Feeling Comfortable with Your Dev Enviroment

Do you feel excited about coding? Do you have something that inspires you, or keeps you motivated to code? Well, if not, keep reading. If so… also keep reading.

I believe your physical workstation and your virtual environment should feel comfortable because you do your best work when you feel good. You can do a lot of things in your office to make it feel better (maybe a new chair). But what about your virtual workstation? What can you do to improve your virtual environment?

Selecting a Text Editor

This is totally up to you and probably doesn’t apply to every developer because some devs will need an IDE, not just a text editor. Any option is okay as long as you feel comfortable using it. Personally, I prefer Sublime Text because of its extensive and knowledgeable community. You can find a plugin for almost anything!

Another thing I love about this text editor is that it is pretty lightweight, just ~8.1 MB (as of the release 3126). If you’re worried about the plugins increasing the size, don’t! The plugins are written in Python and their settings are JSON, so they’re pretty lightweight too.

Sublime Text is a freemium text editor. The premium version is practically the same as the free version. The only difference is that you get an alert after several saves (and with the premium version you can test beta versions, too). I hate popups, but for some reason, this one has never bothered me.

This is what my Sublime Text looks like:

Sublime Text 3 with Material Design Theme by equinusocio

Do you like it? If so, I’ll show you how you can set yours up just like this one.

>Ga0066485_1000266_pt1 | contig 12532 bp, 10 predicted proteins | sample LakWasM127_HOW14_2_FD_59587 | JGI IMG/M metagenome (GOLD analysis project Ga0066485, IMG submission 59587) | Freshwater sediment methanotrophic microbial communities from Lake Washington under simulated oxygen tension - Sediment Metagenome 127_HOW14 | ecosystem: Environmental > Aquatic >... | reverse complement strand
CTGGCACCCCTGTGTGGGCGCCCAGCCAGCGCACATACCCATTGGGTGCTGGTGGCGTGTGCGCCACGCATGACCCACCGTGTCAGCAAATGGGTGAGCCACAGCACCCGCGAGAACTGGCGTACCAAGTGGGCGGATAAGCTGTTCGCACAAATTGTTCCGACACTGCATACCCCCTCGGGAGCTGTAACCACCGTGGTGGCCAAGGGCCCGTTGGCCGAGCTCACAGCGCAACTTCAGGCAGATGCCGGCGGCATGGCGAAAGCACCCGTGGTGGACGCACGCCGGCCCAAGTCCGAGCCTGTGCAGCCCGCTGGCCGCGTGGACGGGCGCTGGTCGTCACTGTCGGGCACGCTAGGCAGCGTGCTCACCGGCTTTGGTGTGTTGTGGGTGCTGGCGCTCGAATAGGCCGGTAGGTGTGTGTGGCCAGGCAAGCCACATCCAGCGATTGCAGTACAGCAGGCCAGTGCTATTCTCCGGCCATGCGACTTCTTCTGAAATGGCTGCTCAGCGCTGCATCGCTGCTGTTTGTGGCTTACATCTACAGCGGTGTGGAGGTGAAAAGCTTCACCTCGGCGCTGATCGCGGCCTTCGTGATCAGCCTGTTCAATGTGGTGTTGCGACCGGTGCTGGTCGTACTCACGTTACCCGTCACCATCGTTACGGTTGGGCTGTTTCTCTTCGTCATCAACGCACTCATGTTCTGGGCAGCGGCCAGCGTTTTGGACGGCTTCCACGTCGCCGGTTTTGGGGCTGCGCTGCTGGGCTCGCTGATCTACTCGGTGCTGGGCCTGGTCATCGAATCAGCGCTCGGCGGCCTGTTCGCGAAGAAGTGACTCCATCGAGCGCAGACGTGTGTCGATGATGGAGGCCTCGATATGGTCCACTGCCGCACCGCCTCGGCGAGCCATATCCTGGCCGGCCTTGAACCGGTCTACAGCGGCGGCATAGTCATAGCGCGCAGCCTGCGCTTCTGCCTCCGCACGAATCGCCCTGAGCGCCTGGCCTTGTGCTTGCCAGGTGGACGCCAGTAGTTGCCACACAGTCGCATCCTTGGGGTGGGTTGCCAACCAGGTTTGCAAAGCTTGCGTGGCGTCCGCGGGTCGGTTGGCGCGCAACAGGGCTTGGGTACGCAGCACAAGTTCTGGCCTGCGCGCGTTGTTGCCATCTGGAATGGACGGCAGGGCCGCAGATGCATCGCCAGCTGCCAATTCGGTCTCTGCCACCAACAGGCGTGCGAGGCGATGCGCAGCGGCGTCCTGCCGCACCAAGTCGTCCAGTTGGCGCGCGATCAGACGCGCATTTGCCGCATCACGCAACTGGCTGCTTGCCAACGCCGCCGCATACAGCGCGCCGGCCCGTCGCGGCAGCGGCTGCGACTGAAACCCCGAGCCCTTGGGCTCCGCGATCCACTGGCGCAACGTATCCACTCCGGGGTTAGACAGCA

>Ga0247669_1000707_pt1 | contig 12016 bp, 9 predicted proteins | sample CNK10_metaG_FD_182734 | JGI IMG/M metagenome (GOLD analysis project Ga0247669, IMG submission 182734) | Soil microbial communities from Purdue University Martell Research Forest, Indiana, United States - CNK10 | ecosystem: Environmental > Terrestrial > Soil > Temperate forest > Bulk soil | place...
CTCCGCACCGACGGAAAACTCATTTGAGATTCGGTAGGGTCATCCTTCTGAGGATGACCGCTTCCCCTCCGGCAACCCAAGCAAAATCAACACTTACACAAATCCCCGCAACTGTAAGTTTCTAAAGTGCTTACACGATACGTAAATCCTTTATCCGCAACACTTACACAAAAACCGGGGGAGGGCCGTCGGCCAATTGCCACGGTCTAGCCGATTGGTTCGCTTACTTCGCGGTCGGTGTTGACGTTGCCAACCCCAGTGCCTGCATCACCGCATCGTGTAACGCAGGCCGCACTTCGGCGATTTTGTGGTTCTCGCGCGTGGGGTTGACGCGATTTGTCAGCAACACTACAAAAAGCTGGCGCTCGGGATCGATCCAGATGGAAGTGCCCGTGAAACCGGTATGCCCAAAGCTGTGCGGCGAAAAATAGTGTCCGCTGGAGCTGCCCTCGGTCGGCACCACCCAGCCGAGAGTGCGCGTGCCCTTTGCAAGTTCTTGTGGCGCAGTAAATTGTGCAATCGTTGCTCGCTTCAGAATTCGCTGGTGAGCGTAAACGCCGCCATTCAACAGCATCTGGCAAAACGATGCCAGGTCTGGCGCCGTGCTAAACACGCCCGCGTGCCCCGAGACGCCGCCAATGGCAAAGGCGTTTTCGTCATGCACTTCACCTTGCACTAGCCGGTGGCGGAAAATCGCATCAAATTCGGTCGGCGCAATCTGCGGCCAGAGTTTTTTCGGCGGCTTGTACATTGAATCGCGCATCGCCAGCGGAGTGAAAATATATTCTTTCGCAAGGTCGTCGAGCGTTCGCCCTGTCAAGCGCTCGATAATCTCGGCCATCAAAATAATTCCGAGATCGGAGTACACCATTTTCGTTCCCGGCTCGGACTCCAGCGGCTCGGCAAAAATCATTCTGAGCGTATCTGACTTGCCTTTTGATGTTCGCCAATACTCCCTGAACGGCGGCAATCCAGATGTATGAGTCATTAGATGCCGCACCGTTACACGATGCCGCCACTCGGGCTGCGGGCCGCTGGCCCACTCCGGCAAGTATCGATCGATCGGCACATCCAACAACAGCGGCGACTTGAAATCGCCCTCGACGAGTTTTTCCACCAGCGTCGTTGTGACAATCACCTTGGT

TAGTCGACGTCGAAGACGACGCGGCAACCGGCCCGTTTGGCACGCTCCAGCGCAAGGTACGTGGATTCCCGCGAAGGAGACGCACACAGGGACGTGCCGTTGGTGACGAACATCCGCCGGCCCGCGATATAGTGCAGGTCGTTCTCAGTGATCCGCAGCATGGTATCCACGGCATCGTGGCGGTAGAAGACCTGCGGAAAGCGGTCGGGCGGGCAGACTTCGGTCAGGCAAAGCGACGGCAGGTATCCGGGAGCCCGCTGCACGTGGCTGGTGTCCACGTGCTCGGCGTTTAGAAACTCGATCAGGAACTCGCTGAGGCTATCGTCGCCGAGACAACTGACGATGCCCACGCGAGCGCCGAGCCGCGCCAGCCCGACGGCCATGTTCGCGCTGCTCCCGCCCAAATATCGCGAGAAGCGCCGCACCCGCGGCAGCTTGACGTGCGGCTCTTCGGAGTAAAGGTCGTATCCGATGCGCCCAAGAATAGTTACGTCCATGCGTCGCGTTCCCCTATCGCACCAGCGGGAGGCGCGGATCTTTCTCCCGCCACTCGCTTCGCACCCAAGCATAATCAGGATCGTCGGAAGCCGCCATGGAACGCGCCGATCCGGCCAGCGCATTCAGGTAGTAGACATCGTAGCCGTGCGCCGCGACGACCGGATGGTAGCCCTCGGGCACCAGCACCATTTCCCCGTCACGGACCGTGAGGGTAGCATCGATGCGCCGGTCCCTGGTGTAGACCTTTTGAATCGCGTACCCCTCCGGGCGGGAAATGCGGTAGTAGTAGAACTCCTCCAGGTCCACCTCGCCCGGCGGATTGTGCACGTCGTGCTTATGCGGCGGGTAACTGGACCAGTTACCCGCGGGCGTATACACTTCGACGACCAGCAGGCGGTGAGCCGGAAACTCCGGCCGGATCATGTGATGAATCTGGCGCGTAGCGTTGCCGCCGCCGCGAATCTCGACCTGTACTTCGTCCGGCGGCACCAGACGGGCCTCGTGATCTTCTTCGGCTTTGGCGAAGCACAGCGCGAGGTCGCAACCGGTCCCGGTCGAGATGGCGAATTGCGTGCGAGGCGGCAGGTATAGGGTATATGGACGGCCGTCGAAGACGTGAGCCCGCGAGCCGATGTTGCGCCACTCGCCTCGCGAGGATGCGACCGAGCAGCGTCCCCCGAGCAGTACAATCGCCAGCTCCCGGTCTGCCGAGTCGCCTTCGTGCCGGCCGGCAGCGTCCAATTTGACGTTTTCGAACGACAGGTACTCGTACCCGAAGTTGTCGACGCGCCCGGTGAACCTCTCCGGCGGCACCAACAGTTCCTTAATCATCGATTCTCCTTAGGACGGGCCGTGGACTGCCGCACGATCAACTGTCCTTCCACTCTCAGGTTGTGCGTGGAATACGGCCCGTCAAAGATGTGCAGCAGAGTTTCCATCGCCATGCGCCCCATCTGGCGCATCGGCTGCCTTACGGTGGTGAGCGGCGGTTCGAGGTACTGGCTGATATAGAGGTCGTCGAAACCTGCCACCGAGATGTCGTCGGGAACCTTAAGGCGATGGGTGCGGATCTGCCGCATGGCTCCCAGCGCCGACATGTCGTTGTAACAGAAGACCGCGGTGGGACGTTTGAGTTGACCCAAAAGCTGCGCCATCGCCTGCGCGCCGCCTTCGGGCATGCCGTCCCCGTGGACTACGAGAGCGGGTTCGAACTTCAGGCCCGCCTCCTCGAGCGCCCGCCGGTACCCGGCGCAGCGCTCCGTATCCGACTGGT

Despite the fact that functionality comes first, we’ll start by looking at the visuals first since it is the easiest. I find that it is a good introduction to how the Control Package works. So, let’s do it!

Installing the Control Package

The control package is the Sublime Text helper to install plugins, themes, snippets, etc. Is not 100% required, but it does make life easier.

First, you’ll want to go to Control Package Installation Site and follow the instructions. They’re pretty clear, but in case you feel lost, or you’re not sure, here’s some help:

To show the console, in the menu bar, go to View > Show Console, you’ll see the console on the bottom of the window (note: border won’t show up on your screen):


This is where you paste the code from the Control Package website. The process can take from 2-20 seconds. After that, just restart Sublime Text and you can start installing packages easily!

Installing Packages

As I said above, visuals first.

1. Themes

I suggest the awesome Material Theme by Mattia Astorino (aka. equinusocio). We mentioned above that the Package Control is not fully required but makes life easier, and here you’ll see why.

To install the theme, open the command prompt by pressing + + P (Ctrl + + P on Windows and Linux) and type Install Package, wait just a little bit until the Control Package loads the repositories. When the all the repositories are loaded, the command prompt will appear again, this time with a list of all the available packages.

Search for Material Theme and install equinusocio’s (by pressing enter).

The theme should be applied right away, but if it isn’t, do a right click > Material Theme > Activate:

Sublime Text 3 - Active Material ThemeThe default settings on the Material Theme look awesome immediately upon installation, but you can customize it by changing the color scheme, the accent color, etc. These are my settings: